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Old-Age Poverty Among Women — Is Being Poor Female?


According to a 2015 OECD study, the risk for German women to slide into old-age poverty is just as high as the general average risk, which is between 13 and 19%. There are, however, specific groups among women that have a higher risk than others, with single women leading the way. The threat of the women’s pension gap, which is one of the main reasons for old-age poverty among women, among single women is above 25%. Whereas divorced women, widows, and married women have slighter less risks of 16, 14, and 4.5%, respectively.

Since 2015, the amount of single women pensioners that rely on basic security benefits (unemployment benefit II or Hartz IV) has verifiably increased. Prognoses assume that this number will have nearly doubled by 2036 and affect 28% of all single women. This is, among other reasons, due to the fact that statutory pensions will decline by 16% until 2030.

Reasons For Old-Age Poverty Among Women

There are several reasons für old-age poverty among women. Along with a higher life expectancy and lesser tendency to tackle their own retirement security, the main reasons for the women’s pension gap are the career breaks women tend to make more often due to pregnancy and child-care, as well as their smaller income in regards to men.

It is true, of course, that in most European countries, women continue to be better educated and employment figures among women keep rising. This will lead to changes in female income perspectives in the long run. Yet, traditional and rigid pension systems still expose women to disadvantages throughout their career life. It is, hence, up to politics to even up the women’s pension gap. Supposedly, the countries will adapt their pension systems to modern women’s lives over time, but there’s still a long road ahead of us. And even in countries that have managed to reduce both, their gender employment gap and their gender pay gap, discriminations for women on the labor market remain.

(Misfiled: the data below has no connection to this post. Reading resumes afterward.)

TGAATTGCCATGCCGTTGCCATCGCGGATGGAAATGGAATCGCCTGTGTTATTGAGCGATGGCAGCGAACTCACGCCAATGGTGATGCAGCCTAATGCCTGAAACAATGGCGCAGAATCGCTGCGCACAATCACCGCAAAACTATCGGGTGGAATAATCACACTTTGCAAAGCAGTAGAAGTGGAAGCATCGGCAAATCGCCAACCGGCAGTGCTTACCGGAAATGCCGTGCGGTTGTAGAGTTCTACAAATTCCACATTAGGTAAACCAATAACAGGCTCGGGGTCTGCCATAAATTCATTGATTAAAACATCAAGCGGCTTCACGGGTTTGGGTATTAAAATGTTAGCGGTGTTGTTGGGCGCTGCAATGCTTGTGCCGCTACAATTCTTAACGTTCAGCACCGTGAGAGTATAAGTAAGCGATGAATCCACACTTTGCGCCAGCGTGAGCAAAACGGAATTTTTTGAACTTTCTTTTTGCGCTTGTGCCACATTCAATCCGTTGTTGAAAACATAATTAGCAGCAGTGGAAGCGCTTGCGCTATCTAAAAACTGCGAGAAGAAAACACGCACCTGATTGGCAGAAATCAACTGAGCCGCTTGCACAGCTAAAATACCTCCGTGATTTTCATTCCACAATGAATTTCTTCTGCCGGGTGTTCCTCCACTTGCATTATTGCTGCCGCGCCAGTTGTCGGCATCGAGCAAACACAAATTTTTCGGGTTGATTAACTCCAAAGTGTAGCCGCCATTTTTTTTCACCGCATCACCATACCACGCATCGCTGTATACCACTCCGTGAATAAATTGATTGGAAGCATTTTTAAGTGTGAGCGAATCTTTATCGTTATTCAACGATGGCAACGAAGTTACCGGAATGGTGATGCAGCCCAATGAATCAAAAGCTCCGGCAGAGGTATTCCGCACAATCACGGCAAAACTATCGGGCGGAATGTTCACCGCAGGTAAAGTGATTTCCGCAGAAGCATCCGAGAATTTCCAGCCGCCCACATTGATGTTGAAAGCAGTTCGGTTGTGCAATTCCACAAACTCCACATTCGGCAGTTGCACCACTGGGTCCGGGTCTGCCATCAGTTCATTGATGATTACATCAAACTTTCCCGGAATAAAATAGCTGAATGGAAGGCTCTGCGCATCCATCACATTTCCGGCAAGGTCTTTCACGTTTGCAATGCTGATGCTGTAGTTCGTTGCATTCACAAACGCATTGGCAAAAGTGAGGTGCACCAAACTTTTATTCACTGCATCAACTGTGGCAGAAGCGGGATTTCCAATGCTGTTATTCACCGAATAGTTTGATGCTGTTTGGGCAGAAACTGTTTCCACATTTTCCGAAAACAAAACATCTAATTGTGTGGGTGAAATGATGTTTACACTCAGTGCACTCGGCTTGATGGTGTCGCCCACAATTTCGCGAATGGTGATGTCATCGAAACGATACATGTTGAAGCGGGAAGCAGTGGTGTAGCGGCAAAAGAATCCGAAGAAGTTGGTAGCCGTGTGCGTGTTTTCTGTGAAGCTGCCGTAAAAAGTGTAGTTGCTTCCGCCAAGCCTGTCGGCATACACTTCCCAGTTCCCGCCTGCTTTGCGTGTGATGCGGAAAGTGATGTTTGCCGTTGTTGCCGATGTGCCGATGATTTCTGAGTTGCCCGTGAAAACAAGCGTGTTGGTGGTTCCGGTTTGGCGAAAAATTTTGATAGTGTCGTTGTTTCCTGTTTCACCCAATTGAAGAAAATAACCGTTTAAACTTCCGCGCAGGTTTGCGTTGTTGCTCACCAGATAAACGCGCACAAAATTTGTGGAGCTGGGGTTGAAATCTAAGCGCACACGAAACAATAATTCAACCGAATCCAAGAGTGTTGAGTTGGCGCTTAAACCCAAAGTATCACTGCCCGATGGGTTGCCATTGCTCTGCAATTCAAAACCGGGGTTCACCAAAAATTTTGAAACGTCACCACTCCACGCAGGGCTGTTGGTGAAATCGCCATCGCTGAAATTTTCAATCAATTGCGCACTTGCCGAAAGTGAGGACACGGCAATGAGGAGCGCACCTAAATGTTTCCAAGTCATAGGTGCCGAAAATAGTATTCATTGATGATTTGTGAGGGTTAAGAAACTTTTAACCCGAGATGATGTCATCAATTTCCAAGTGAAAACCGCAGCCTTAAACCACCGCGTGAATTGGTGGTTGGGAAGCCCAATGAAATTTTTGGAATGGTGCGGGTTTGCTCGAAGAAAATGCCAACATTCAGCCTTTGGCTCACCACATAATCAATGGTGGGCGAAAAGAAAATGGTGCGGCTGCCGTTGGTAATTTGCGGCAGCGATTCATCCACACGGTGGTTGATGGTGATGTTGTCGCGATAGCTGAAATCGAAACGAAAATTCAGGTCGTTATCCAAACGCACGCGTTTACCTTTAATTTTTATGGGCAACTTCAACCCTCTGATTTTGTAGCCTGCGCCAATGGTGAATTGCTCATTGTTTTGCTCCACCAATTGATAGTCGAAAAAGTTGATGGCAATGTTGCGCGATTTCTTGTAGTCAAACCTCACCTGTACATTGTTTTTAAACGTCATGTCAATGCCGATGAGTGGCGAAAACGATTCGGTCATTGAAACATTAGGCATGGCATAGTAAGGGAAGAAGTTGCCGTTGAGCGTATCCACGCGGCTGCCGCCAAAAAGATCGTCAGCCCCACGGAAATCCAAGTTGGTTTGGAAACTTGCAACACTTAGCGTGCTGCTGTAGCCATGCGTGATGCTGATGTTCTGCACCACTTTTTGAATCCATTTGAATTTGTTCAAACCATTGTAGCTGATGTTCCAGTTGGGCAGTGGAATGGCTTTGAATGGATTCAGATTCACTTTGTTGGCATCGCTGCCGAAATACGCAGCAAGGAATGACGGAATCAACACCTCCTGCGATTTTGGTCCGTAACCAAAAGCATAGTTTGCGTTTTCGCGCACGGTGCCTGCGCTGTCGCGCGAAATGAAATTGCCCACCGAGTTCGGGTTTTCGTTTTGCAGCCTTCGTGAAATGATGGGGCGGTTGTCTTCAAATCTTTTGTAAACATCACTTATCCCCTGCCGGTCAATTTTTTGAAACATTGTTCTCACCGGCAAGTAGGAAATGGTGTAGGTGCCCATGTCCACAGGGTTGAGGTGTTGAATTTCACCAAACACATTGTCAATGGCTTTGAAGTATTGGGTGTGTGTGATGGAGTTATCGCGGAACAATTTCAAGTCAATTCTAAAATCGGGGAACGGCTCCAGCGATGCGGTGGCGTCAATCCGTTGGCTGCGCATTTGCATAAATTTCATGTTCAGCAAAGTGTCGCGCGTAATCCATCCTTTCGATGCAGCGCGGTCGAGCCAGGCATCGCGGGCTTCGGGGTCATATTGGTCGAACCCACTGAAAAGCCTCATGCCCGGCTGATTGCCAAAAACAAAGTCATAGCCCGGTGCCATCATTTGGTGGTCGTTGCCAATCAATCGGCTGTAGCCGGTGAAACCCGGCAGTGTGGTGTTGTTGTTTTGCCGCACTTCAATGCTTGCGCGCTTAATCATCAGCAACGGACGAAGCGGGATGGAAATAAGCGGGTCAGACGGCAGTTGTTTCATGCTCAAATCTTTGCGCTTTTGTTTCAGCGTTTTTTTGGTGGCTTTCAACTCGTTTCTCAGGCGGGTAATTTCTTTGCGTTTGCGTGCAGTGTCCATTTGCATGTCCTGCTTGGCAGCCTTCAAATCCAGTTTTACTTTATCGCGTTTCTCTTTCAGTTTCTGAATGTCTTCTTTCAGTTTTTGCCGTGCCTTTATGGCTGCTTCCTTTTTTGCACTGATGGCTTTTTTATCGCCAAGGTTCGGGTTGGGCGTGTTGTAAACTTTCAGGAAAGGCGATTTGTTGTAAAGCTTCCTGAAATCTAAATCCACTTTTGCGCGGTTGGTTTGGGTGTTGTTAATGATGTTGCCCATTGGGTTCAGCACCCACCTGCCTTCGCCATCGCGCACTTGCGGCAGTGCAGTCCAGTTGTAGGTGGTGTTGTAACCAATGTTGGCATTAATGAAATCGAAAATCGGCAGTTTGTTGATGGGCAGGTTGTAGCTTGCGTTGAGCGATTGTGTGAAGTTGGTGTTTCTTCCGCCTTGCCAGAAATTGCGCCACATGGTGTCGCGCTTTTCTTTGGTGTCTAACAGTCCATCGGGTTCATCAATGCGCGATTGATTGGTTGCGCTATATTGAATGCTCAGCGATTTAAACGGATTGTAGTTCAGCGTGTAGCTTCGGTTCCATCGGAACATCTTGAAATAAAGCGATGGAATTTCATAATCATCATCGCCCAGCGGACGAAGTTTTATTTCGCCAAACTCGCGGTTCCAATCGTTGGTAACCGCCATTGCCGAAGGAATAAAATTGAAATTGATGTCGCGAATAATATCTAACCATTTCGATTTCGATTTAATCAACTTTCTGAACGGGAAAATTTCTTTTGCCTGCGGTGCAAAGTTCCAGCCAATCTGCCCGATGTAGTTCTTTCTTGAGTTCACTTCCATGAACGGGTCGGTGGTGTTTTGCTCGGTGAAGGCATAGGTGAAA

This means:

even, if younger women might be entitled to higher pensions in the future, inequality is still an important factor.

The Meaning Of The Gender Pension Gap

The gender pension gap refers to the monetary difference in retirement income between women and men. It’s represented in percent. The gender pension gap is an immediate consequence of the gender pay gap.

In 2012, the gender pension gap within the EU was 38%. That means, female pensioners in the EU received 38% less money on average than their male counterparts. There are rather significant differences between the countries, however, that hugely influences the meaning of the gender pension gap in each individual nation.

In some member states, the women’s pension gap was as low as 4%. In others, it was an alarming 46%. Generally, men’s pension income is higher than women’s in 28 EU states. Estonia showed the smallest gender pension gap with a 5% difference, it is, however, a country, where pensions are very, very low altogether. In rich Luxemburg the gender pension gap in 2012 was an astonishing 45%, in the Netherlands it was 42%, in Austria 39%, and in France 36%.